The religious among us may say that God is their judge. I’m not religious (I know, I always say this!) but for some reason, that was the first example that came to mind. God is an all-seeing, all-knowing being (if you do believe) who looks down on us all. Surely, that isn’t judging though? Do we not mainly judge other people or things when we don’t know about them/it? Ignorance causes judgement.
I am going to surprise you, though, and tell you that I am all for judgement. I think that everyone judges. It is human nature to make snap-judgements and I think we make them unconsciously. Judgemental people are thosewho aren’t willing to change their original prejudices when they know the full story.
Definition: Judge (verb):
‘Form an opinion or conclusion about.’
It doesn’t seem so bad when you read the definition, does it? We do it all the time, we form opinions and conclusions about things; therefore making judgements. Like I said above, if you are willing to change your original judgements when you know more, what’s the problem? For instance, you see a girl walking down the street. You can only see her from theback. She has long, blonde hair and wearing a pink dress with heels. Do you make a snap judgement of what that girl is like? Of course you do! I am not saying that the stereotypes are correct or that we should think these things – but we do. It is human nature. Think, then, if the girl turns around and she has a tattooed face, piercings and dons a scowl. Does your opinion/conclusion change? You have judged again. But then, you may get talking to this girl and realise she speaks three langauges; is friendly to strangers; has a degree in finance; loves the Spice Girls. Your opinion changes again but you know the person a little more then. I think judgement is healthy as it makes us think about people and human behiour – and let’s face it, it can be a lot of fun 😉
Last week, I was waiting for the shops to open and saw some shop workers walking in two minutes before the shop opened. Shock horror, I judged. I thought, ‘How irresponisble to be so late for work!’ Am I a bitch? No. Am I unreasonable? Yes a little- because, let’s face it, a whole mulititude of things could have happebed for thatworker to be late. I didn’t know anything about them. My point is: it doesn’tmatter. I am thinking about how peolple behave and I am secretly judging but noboday got hurt and if I actually spoke to that person later that day and found out the reason they were so late – I would have admitted to myself that I was wrong (not that the worker would give a damn what I thought!). It’s like when I go walking in the early afternoon and see people’s curtains closed (or this weekend, I actually saw a woman getting the post in her dressing-gown) and I instantly judge that they are lazy, sleeping in kind of people. I’m out walking – why aren’t they?! But they could have been on a night shift, had an emergency in the night or be ill. I thought about all that after and realised that we do make these snap, instant judgements automatically. Go on, I know you do 😉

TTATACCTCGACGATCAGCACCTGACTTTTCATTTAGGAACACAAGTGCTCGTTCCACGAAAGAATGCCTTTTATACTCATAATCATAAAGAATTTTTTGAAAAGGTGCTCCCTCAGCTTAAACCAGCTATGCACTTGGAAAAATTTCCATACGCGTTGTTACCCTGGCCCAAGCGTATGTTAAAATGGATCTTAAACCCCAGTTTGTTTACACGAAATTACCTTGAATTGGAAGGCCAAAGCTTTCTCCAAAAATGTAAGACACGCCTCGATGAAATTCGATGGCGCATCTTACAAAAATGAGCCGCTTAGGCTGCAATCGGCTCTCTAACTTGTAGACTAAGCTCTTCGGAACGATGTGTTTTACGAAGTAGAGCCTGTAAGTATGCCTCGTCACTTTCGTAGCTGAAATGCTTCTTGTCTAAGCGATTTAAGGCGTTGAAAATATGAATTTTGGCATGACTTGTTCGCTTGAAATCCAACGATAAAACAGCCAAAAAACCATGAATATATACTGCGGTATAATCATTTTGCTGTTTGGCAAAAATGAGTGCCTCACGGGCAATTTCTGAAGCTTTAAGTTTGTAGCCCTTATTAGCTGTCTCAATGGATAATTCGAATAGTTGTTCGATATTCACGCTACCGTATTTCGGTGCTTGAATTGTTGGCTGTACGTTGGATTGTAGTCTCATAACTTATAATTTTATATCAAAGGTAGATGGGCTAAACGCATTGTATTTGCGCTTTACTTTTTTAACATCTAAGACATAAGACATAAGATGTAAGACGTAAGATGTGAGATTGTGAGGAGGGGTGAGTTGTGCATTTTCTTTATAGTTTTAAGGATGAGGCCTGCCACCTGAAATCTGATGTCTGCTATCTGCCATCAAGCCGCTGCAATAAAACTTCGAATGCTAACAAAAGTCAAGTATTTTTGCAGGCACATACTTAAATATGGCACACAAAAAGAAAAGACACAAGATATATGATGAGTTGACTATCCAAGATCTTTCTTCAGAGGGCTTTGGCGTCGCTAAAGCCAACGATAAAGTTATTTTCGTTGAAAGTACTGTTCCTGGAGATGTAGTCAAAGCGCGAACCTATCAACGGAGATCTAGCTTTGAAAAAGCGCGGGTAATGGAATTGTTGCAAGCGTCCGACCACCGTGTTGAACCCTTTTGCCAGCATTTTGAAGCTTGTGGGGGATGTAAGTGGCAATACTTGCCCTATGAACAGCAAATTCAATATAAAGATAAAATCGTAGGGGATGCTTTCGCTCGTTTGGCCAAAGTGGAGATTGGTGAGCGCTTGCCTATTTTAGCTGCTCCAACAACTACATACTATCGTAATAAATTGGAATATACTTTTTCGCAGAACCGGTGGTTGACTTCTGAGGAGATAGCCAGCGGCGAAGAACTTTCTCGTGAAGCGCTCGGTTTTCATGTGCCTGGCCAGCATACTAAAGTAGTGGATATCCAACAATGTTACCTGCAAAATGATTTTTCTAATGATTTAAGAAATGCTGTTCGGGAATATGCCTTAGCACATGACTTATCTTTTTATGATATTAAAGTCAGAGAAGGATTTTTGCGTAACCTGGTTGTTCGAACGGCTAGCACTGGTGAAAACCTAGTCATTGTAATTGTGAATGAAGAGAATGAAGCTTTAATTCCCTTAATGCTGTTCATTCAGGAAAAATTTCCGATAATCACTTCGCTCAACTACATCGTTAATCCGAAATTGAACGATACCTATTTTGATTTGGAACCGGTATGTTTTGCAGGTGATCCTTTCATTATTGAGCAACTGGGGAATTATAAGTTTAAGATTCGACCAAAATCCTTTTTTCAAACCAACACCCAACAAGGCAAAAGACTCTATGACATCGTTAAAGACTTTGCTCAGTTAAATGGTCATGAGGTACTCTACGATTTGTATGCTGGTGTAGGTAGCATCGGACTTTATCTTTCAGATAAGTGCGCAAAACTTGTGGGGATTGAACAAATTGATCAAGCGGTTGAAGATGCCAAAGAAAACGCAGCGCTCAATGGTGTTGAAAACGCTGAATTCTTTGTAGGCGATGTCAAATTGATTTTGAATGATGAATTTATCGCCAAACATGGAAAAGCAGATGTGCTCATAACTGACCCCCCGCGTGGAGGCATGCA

First impressions are important, as they say. I agree. I am always conscious how I come across to someone on the first meeting. If someone says something highly sarcastic or rude to me on a first mneeting, I know I will take a dislike and form certain judgements. That doesn’t mean, I won’t talk to them again and give them the benefit of the doubt. And I would happily change my opinion a few weeks later and think, ‘I was wrong about them, they are actually really nice.’ And I am sure that people do the same with me. Though, I like to think people rarely think I am rude – as I normally plaster a grin on my face…. so they may judge me as being clinically insanse or annoyingly positive! That’s ok, I can get then to change that conclusion 😉
There was a Sex and the City episode that relates to this. Carrie once wrote:
‘I think it’s pretty much agreed that it goes open-minded good, judgemental bad.
But are we being too quick to judge judgement? Perhaps judgement is not so much
a snap decision as an early warning and detection device. If it is instantly
clear that a person, a place, or even a profession is not for you, is it better
to ignore your better judgement and read between the lines? Or, should you judge a book by it’s
You all know I like to think of myself as a ‘Carrie’ at times! I believe this and sometimes our first judgements can be spot on. We have to figure out if we sitck with it or not. Being a huge book lover, though, I always think you should give the text a chance even if the cover is terrible 😉 But do think about this………. and don’t judge people who judge 🙂